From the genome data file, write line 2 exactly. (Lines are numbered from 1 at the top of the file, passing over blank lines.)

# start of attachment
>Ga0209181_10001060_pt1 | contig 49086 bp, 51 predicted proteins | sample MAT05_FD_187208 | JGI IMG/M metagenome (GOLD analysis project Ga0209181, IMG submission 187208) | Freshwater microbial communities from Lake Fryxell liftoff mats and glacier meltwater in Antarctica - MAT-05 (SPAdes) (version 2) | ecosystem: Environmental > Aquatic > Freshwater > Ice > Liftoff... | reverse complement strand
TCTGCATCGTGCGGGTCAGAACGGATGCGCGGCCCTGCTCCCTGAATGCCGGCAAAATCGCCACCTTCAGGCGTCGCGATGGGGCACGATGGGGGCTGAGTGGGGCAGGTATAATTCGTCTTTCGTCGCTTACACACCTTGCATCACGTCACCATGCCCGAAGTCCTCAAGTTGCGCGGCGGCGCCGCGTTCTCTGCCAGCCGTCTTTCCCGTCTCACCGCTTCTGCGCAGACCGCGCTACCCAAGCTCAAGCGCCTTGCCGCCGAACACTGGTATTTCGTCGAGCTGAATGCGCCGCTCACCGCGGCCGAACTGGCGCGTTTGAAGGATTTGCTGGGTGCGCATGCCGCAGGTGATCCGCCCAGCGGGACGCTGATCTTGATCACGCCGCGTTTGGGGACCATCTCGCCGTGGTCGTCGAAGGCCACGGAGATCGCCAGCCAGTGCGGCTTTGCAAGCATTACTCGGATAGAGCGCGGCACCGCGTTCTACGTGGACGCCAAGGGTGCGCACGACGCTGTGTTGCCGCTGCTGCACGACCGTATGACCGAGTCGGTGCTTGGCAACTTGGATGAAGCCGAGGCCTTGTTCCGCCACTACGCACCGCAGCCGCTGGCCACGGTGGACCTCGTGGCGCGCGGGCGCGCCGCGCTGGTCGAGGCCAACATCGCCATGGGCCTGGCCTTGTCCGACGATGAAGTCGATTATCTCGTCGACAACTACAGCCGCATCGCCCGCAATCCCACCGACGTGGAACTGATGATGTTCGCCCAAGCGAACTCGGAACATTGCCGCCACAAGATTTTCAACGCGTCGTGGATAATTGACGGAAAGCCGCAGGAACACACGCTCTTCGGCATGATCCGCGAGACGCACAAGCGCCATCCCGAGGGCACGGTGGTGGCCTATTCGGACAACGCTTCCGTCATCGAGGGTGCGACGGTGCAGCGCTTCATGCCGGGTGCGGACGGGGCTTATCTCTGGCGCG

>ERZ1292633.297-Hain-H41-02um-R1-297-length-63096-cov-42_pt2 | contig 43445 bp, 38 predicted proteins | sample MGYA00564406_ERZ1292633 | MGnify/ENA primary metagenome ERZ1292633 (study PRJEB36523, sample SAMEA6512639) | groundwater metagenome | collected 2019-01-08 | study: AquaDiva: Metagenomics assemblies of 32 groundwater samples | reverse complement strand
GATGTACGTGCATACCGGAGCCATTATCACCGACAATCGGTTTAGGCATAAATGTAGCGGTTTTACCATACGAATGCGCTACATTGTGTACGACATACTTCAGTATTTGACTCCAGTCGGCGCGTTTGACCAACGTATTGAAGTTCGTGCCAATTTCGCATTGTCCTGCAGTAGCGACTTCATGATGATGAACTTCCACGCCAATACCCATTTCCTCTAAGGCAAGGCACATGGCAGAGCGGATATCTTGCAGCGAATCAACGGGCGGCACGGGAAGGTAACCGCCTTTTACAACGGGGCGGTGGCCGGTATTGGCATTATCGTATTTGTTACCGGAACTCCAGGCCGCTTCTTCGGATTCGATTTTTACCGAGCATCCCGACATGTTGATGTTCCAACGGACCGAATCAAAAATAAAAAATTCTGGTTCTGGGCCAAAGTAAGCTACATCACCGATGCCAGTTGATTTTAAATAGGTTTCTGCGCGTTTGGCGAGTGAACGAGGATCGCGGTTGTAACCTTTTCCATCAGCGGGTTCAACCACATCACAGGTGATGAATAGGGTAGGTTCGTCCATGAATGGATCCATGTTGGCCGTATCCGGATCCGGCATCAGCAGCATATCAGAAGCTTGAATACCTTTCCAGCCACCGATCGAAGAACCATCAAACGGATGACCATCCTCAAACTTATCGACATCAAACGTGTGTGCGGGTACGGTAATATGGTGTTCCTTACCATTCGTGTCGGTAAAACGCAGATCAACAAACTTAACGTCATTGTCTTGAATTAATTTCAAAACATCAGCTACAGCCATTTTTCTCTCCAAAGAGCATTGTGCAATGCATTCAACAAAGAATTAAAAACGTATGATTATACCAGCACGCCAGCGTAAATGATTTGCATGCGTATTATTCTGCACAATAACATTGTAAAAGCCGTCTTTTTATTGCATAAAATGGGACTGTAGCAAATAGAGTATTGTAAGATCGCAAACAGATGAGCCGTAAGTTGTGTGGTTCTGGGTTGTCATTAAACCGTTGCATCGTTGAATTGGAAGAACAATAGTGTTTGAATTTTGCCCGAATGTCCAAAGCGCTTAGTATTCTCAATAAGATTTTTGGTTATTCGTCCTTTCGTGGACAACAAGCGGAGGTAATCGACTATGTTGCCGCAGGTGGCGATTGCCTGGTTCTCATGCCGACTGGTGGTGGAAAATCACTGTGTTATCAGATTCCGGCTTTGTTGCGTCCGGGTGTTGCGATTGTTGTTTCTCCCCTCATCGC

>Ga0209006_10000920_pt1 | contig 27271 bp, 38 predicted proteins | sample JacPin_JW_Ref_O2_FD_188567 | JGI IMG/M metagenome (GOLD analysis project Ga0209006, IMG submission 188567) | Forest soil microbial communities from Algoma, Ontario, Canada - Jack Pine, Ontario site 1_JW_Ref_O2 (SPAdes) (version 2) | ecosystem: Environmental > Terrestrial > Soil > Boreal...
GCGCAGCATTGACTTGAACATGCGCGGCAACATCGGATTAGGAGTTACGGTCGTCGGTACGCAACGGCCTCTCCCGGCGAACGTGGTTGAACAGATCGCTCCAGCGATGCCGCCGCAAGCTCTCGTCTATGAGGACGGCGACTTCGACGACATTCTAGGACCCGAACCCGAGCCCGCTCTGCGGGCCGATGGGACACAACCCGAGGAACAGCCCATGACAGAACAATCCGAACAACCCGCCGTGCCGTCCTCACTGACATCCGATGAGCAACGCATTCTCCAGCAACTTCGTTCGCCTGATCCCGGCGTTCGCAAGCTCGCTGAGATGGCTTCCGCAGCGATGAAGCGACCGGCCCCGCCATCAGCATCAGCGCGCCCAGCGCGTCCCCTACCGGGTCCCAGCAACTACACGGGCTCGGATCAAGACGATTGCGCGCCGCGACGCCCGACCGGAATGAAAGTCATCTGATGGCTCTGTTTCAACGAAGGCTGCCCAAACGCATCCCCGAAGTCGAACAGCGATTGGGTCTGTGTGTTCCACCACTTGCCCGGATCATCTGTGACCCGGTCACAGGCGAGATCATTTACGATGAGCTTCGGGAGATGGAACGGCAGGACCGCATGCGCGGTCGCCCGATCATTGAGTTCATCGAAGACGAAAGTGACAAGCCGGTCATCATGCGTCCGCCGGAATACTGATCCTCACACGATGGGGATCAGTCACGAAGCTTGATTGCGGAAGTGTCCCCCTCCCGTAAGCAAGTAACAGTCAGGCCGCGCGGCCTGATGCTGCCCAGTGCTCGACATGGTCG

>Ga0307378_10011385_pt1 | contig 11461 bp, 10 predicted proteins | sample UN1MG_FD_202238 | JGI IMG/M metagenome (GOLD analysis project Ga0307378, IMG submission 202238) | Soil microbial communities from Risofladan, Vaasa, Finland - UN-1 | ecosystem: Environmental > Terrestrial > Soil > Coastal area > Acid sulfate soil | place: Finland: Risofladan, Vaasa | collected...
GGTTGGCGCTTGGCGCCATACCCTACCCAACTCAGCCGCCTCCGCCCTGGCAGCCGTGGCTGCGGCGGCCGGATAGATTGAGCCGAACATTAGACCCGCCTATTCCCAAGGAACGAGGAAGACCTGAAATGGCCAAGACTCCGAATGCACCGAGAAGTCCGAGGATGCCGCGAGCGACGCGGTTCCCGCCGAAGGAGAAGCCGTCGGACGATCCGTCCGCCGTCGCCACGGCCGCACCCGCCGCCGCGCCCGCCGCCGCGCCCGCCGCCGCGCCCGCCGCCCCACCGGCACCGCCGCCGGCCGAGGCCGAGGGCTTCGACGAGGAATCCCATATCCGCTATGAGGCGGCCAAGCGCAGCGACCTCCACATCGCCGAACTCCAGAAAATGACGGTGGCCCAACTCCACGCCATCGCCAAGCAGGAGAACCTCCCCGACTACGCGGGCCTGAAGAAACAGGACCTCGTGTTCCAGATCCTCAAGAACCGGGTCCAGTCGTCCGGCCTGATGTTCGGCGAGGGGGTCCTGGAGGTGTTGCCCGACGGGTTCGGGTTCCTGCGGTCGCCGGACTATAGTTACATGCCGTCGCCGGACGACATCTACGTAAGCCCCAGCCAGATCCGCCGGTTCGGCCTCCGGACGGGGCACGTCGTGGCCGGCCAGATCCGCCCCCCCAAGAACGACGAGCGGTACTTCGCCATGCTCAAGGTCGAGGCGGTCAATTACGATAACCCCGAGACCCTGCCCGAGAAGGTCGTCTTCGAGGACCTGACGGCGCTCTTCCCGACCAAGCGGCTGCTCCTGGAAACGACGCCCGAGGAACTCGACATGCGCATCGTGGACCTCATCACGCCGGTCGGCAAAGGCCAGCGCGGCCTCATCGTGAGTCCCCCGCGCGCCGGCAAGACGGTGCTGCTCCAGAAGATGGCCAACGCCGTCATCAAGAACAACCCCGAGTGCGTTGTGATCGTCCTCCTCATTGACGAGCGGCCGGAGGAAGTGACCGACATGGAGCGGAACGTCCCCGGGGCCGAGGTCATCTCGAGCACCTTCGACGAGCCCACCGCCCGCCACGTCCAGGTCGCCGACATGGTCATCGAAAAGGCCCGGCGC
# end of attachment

TCTGCATCGTGCGGGTCAGAACGGATGCGCGGCCCTGCTCCCTGAATGCCGGCAAAATCGCCACCTTCAGGCGTCGCGATGGGGCACGATGGGGGCTGAGTGGGGCAGGTATAATTCGTCTTTCGTCGCTTACACACCTTGCATCACGTCACCATGCCCGAAGTCCTCAAGTTGCGCGGCGGCGCCGCGTTCTCTGCCAGCCGTCTTTCCCGTCTCACCGCTTCTGCGCAGACCGCGCTACCCAAGCTCAAGCGCCTTGCCGCCGAACACTGGTATTTCGTCGAGCTGAATGCGCCGCTCACCGCGGCCGAACTGGCGCGTTTGAAGGATTTGCTGGGTGCGCATGCCGCAGGTGATCCGCCCAGCGGGACGCTGATCTTGATCACGCCGCGTTTGGGGACCATCTCGCCGTGGTCGTCGAAGGCCACGGAGATCGCCAGCCAGTGCGGCTTTGCAAGCATTACTCGGATAGAGCGCGGCACCGCGTTCTACGTGGACGCCAAGGGTGCGCACGACGCTGTGTTGCCGCTGCTGCACGACCGTATGACCGAGTCGGTGCTTGGCAACTTGGATGAAGCCGAGGCCTTGTTCCGCCACTACGCACCGCAGCCGCTGGCCACGGTGGACCTCGTGGCGCGCGGGCGCGCCGCGCTGGTCGAGGCCAACATCGCCATGGGCCTGGCCTTGTCCGACGATGAAGTCGATTATCTCGTCGACAACTACAGCCGCATCGCCCGCAATCCCACCGACGTGGAACTGATGATGTTCGCCCAAGCGAACTCGGAACATTGCCGCCACAAGATTTTCAACGCGTCGTGGATAATTGACGGAAAGCCGCAGGAACACACGCTCTTCGGCATGATCCGCGAGACGCACAAGCGCCATCCCGAGGGCACGGTGGTGGCCTATTCGGACAACGCTTCCGTCATCGAGGGTGCGACGGTGCAGCGCTTCATGCCGGGTGCGGACGGGGCTTATCTCTGGCGCG